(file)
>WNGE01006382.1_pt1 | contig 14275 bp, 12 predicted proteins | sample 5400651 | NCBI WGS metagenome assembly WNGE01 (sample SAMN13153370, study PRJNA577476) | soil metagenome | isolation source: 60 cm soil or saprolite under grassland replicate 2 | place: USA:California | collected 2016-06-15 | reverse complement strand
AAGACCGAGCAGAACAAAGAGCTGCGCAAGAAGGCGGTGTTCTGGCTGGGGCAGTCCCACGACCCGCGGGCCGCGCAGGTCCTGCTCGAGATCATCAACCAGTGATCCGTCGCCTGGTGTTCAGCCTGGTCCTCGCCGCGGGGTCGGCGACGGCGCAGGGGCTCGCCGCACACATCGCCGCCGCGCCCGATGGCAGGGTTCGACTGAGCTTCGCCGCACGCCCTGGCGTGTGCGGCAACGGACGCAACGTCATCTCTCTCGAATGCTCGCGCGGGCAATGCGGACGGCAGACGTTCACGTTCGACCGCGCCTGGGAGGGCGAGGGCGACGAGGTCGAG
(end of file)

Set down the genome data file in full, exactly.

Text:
>WNGE01006382.1_pt1 | contig 14275 bp, 12 predicted proteins | sample 5400651 | NCBI WGS metagenome assembly WNGE01 (sample SAMN13153370, study PRJNA577476) | soil metagenome | isolation source: 60 cm soil or saprolite under grassland replicate 2 | place: USA:California | collected 2016-06-15 | reverse complement strand
AAGACCGAGCAGAACAAAGAGCTGCGCAAGAAGGCGGTGTTCTGGCTGGGGCAGTCCCACGACCCGCGGGCCGCGCAGGTCCTGCTCGAGATCATCAACCAGTGATCCGTCGCCTGGTGTTCAGCCTGGTCCTCGCCGCGGGGTCGGCGACGGCGCAGGGGCTCGCCGCACACATCGCCGCCGCGCCCGATGGCAGGGTTCGACTGAGCTTCGCCGCACGCCCTGGCGTGTGCGGCAACGGACGCAACGTCATCTCTCTCGAATGCTCGCGCGGGCAATGCGGACGGCAGACGTTCACGTTCGACCGCGCCTGGGAGGGCGAGGGCGACGAGGTCGAG